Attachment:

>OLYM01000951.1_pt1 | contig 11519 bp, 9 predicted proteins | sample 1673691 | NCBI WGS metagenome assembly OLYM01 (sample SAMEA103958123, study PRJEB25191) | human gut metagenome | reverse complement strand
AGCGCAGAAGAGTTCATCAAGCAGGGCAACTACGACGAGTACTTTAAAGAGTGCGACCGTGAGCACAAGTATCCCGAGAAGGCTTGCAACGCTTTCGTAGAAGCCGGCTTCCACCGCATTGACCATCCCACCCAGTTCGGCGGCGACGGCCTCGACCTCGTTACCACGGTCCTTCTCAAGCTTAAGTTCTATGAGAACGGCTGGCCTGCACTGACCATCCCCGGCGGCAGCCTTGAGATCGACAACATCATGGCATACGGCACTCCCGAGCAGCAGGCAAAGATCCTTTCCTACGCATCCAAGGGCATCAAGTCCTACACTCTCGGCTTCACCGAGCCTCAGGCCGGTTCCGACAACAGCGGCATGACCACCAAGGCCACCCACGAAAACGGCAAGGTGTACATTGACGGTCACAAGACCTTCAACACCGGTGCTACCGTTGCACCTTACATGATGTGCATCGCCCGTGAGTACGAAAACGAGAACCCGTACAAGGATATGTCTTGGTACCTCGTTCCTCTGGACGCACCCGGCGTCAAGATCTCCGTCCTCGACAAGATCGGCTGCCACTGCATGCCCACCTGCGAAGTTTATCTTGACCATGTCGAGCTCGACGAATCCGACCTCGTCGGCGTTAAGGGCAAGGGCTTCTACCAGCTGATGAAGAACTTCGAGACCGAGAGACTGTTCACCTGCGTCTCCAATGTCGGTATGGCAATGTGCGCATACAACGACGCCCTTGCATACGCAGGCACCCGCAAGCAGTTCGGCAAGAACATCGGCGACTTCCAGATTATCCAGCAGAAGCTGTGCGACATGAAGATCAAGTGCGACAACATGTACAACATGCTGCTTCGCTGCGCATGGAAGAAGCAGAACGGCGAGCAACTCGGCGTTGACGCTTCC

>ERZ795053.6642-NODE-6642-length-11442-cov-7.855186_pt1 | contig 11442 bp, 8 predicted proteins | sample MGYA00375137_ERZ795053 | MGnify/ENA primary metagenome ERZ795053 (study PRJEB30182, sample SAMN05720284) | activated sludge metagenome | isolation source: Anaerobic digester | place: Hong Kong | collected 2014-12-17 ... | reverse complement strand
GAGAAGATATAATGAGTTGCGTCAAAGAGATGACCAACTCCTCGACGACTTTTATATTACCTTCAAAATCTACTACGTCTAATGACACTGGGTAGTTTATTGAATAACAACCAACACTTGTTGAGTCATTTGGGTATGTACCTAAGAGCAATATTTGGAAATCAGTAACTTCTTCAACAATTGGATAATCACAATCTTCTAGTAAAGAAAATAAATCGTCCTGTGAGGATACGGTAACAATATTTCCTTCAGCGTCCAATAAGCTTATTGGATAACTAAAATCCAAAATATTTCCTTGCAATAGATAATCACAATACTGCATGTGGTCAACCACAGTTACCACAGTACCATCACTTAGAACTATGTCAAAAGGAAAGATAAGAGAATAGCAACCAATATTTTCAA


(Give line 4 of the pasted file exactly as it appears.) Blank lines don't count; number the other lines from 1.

GAGAAGATATAATGAGTTGCGTCAAAGAGATGACCAACTCCTCGACGACTTTTATATTACCTTCAAAATCTACTACGTCTAATGACACTGGGTAGTTTATTGAATAACAACCAACACTTGTTGAGTCATTTGGGTATGTACCTAAGAGCAATATTTGGAAATCAGTAACTTCTTCAACAATTGGATAATCACAATCTTCTAGTAAAGAAAATAAATCGTCCTGTGAGGATACGGTAACAATATTTCCTTCAGCGTCCAATAAGCTTATTGGATAACTAAAATCCAAAATATTTCCTTGCAATAGATAATCACAATACTGCATGTGGTCAACCACAGTTACCACAGTACCATCACTTAGAACTATGTCAAAAGGAAAGATAAGAGAATAGCAACCAATATTTTCAA